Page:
Artificial Condition: Murderbot returns

Book cover: Artificial Condition - Martha Wells (a suited figure stood against an amber cloud)Murderbot ventures out into the Corporation Rim. But how long can a rogue SecUnit with a hacked governor module escape the notice of the authorities?

I finished All Systems Red thinking I’d watch the hell out of Murderbot as a weekly TV serial in which each episode features our anxious hero being dragged kicking and screaming into the affairs of some humans it grows unreasonably attached to, so that it then saves their asses against its better judgement (and the odds).

…so, guess what format Artificial Condition adheres to?

Damn right.

Unsurprisingly, I loved every minute of it.

Murderbot may be off Company inventory, but humanity still expects it to have a human guardian (an owner by another name), and certainly won’t accept it being unleashed on its own cognisance – even if it did have a working governor module. While Murderbot knows it doesn’t want to return to Preservation with Mensah, it has had to think rather hard about what it does want to do with its unexpected – if fragile – freedom.

In a heart-warming twist, Murderbot is entirely clear what its first move will be. It wants to establish whether it deliberately killed all those people on a remote mining station 4 years ago, or whether it happened because its governor module malfunctioned. Yes, Murderbot has a conscience, and it’s looking to at least partially clear it.

So we find Murderbot using its knowledge of Company security systems to evade notice on-station, and bartering access to its excellent media library for a free ride from bored transport bots. However, Murderbot’s aspirations for a quiet trip are blown when the university research vessel it hitches a ride on turns out to be as sentient as Murderbot – and possessed of considerably more processing power.

ART – short for Asshole Research Transport, because Murderbot doesn’t respond well to intimidation, let alone to keen intervention in its affairs by bored supercomputers – is frankly a sweetie. It never quite acknowledges that life as a research vessel is dull as ditchwater when there’s nobody aboard doing science, but its enthusiasm for getting involved in Murderbot’s affairs is disproportionate to the tenuous relationship they strike up watching shows together.

ART is as patronising as Murderbot is snarky, and just as keen to enjoy a good show (preferably ones about exploration, so long as nobody dies; it’s not really equipped for the drama). It also shows an unexpected and effortless capacity for casual crime, with no moral qualms about the niceties of human rules. To be fair, given how few qualms all the humans on RaviHyral have about the rule of law, that’s probably just as well.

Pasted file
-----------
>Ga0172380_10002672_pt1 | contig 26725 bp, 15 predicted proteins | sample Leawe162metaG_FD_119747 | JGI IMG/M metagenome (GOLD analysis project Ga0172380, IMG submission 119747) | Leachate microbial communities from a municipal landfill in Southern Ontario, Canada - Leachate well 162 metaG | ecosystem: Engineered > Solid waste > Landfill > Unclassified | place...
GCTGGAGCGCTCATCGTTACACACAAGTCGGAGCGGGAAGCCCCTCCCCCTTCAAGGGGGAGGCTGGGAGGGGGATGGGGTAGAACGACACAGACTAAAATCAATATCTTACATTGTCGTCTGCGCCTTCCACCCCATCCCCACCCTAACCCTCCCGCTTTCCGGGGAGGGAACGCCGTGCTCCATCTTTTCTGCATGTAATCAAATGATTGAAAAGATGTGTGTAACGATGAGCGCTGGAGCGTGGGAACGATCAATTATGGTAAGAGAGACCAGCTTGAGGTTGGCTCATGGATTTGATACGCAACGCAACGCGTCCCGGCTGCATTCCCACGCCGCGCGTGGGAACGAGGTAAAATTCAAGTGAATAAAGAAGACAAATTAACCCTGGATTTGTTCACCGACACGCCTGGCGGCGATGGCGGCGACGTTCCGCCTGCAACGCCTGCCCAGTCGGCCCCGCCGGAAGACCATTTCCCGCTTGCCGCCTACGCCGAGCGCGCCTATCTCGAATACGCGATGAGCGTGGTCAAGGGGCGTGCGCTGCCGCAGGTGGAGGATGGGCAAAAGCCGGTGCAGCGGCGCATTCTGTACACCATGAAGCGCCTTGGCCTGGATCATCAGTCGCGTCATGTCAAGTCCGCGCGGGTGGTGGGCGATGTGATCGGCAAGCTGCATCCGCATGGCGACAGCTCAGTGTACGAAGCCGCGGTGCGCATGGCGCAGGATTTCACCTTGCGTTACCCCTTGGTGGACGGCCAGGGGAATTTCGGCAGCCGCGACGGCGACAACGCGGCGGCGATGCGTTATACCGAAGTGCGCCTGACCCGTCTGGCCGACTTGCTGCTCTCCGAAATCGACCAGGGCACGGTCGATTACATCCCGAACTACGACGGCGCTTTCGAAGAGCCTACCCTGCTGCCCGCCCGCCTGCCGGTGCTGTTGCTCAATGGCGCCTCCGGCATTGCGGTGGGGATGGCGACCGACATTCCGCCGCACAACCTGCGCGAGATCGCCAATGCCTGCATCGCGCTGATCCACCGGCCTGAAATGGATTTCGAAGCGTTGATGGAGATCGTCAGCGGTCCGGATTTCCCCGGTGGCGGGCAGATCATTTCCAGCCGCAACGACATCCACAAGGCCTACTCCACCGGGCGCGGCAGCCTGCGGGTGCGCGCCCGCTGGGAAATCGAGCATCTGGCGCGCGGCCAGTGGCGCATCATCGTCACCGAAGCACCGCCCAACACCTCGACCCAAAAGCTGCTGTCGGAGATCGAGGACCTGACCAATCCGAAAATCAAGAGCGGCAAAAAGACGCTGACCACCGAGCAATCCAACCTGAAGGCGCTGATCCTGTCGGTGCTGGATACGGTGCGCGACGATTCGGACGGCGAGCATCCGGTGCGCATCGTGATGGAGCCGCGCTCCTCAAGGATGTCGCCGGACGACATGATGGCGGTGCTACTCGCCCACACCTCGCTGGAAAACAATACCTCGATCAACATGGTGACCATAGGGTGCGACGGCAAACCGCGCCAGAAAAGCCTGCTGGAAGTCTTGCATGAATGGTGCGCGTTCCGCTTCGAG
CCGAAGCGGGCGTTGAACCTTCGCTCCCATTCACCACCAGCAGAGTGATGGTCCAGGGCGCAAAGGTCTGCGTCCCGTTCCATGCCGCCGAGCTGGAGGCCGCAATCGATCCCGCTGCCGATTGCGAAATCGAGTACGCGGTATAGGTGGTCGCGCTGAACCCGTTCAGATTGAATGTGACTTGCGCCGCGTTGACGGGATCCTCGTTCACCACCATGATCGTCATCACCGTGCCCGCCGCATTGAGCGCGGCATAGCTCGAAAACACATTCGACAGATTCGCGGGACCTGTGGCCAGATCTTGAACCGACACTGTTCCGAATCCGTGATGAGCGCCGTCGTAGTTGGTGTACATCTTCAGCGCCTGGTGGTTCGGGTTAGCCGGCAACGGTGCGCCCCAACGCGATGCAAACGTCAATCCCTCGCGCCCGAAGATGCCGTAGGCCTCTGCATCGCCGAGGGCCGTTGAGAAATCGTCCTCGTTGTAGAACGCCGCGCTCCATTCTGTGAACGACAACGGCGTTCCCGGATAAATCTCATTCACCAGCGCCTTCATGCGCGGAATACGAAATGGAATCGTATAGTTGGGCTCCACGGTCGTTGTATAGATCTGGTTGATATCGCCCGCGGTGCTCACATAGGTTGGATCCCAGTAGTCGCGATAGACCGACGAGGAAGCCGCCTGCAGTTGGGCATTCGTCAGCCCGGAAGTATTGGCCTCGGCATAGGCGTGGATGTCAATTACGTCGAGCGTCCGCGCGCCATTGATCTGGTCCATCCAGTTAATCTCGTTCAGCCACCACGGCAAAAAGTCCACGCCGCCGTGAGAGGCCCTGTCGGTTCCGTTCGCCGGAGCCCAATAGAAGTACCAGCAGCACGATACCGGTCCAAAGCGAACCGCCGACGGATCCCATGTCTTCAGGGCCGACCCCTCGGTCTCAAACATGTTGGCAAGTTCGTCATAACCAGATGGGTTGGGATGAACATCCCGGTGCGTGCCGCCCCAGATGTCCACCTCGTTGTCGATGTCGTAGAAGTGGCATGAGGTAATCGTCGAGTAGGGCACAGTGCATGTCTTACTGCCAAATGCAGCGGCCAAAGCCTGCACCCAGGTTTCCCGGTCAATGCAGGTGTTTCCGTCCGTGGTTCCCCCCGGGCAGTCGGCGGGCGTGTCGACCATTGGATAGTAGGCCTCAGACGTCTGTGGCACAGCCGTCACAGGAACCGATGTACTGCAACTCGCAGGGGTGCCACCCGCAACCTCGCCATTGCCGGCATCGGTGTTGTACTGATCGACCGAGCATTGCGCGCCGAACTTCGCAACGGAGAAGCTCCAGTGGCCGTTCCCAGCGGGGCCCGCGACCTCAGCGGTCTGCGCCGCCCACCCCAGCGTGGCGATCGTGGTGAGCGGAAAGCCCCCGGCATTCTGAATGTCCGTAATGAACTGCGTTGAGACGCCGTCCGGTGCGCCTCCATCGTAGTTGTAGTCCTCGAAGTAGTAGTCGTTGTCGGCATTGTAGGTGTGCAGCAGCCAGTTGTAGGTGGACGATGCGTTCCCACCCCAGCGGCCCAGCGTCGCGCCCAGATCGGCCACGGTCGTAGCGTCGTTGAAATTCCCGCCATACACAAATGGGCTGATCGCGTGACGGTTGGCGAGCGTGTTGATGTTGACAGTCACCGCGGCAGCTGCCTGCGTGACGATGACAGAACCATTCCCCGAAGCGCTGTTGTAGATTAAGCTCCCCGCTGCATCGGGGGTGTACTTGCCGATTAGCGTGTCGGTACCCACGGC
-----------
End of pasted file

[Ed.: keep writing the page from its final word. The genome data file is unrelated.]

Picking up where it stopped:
Needless to say, their interactions are priceless.

Once at RaviHyral, Murderbot needs to find clients to get it onto the mining station, and is soon swallowed up in their subplot of the week. While it’s an entertaining romp in its own right, the real joy for me was just how permeable Murderbot’s gruff exterior is. It can’t help itself: its function is to keep people safe. It may not think that brings it satisfaction, but give it a bunch of thoroughly decent, pleasant people who are out of their depth and it’s soon putting itself in harm’s way on their behalf. And now it has a choice, it wants to do right by its clients (awww) and is learning to be self-critical when it doesn’t do as well as it thinks it should have done.

This time, however, Murderbot has a mission of its own as well. The emotional stakes are even higher here: it may call itself Murderbot, but it’s clearly uncomfortable with the mass murdering it once committed. The sequence in which it finally confronts its past (no, I’m not telling you what it finds) is hauntingly effective. It has also left me with even stronger opinions about ComfortUnits than I had already (now running the full range from ‘ack, humanity, you suck’ to ‘UNSUNG HEROIC SEXBOTS YAS’). I love how this second novella expands the non-human world-building.

As with All Systems Red, Murderbot’s acerbic narrative is a delight; but I was even more pleased with its character development. Murderbot had deliberately small horizons in All Systems Red. Now they have broadened, and it must rise to the challenge of free will, self-determination and passing for human. This is one of those gems that delivers on every level, and I am ready to follow Murderbot wherever it goes.

Even if I’d like to give it a hug I know it wouldn’t appreciate.